This project will develop proxy-based reconstructions of large-scale surface temperature patterns, atmospheric circulation, and continental drought over the past two millennia. The rationale behind the research is that quantitative comparison of reconstructions and simulations of climate over the past two millennia can provide an assessment of the extent to which natural and anthropogenic forcing can explain observed patterns of climatic change. The research builds upon promising results by the researcher in testing proxy network design strategies for climate field reconstruction using climate model simulation results. The research addresses important issues with broad impact to the wider science community regarding the factors underlying past climate variability and the implications for understanding future change. These include an understanding the spatial and temporal details of past changes in the Earth's climate including the role of tropical Pacific ocean-atmosphere processes (e.g. El Nino Southern Oscillation), the Northern Annual Mode (NAM), and Southern Annular Mode (SAM) in explaining observed patterns of large-scale climate (e.g., surface temperature and atmospheric circulation) variability and change over the past two millennia.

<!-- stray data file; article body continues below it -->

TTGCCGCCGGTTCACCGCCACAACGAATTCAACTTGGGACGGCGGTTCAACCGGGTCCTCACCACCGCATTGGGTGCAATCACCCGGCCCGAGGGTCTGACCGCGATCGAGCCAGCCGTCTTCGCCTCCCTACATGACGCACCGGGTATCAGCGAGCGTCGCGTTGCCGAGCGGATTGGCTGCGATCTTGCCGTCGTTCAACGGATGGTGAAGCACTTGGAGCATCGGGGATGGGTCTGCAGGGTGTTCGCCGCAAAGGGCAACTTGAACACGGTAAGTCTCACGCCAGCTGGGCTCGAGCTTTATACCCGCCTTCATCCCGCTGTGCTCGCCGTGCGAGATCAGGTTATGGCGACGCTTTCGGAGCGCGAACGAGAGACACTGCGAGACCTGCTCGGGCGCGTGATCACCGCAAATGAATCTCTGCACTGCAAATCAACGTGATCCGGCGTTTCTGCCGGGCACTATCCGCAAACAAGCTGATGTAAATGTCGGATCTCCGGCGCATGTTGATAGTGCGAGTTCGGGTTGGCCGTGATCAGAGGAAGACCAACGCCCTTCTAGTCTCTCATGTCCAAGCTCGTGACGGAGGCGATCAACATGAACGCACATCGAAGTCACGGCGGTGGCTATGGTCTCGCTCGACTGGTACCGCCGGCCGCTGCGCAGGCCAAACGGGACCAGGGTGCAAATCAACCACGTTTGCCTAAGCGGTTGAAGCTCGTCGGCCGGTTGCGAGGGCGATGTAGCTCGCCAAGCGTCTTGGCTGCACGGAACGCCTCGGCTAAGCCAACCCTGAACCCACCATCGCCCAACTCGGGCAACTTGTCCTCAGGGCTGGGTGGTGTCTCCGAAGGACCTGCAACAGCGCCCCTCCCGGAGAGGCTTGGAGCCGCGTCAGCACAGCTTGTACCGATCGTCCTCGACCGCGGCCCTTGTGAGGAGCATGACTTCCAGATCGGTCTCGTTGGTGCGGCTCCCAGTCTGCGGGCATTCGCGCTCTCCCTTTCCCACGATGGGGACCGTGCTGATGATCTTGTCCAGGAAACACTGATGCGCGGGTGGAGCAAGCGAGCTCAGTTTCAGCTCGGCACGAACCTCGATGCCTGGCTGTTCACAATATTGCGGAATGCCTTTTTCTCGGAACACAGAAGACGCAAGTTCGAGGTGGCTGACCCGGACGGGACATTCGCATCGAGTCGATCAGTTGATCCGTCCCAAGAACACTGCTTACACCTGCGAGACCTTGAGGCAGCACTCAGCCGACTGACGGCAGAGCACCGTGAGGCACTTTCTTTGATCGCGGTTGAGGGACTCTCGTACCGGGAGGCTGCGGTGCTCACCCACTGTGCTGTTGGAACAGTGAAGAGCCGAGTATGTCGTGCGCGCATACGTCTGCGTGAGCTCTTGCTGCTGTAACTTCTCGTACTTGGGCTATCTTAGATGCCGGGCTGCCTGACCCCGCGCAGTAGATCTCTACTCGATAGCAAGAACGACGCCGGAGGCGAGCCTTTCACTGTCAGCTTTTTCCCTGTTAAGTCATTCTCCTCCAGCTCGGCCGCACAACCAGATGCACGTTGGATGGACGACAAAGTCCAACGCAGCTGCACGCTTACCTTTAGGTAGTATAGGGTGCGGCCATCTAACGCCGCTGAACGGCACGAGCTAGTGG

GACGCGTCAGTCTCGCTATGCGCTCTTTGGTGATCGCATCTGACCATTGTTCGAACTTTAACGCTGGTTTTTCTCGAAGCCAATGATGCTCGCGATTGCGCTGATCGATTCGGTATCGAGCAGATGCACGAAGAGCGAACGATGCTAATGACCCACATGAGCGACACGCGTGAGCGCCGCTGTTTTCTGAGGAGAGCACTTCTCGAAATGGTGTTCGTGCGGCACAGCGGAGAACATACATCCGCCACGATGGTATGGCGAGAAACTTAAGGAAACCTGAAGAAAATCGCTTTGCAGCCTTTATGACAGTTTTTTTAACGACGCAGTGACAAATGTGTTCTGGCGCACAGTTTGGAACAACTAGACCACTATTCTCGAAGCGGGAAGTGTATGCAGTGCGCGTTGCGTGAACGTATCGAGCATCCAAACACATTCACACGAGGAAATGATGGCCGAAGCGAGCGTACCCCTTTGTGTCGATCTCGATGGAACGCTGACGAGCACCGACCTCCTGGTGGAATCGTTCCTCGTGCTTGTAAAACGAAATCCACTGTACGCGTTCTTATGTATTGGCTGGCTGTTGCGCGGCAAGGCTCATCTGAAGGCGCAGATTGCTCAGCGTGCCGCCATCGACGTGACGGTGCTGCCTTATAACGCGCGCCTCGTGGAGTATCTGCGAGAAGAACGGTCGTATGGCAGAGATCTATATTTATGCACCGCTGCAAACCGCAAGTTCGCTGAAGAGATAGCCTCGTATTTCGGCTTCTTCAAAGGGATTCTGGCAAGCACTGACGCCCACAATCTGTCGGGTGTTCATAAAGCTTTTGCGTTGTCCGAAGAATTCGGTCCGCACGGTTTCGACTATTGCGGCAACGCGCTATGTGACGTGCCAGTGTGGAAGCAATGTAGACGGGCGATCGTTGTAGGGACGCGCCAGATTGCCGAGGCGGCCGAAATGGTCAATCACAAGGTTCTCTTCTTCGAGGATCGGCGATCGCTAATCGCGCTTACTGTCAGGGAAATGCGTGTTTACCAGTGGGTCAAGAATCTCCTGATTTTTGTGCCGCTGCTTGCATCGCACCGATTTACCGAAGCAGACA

|Effective start/end date||3/1/06 → 2/28/10|
- National Science Foundation: $459,398.00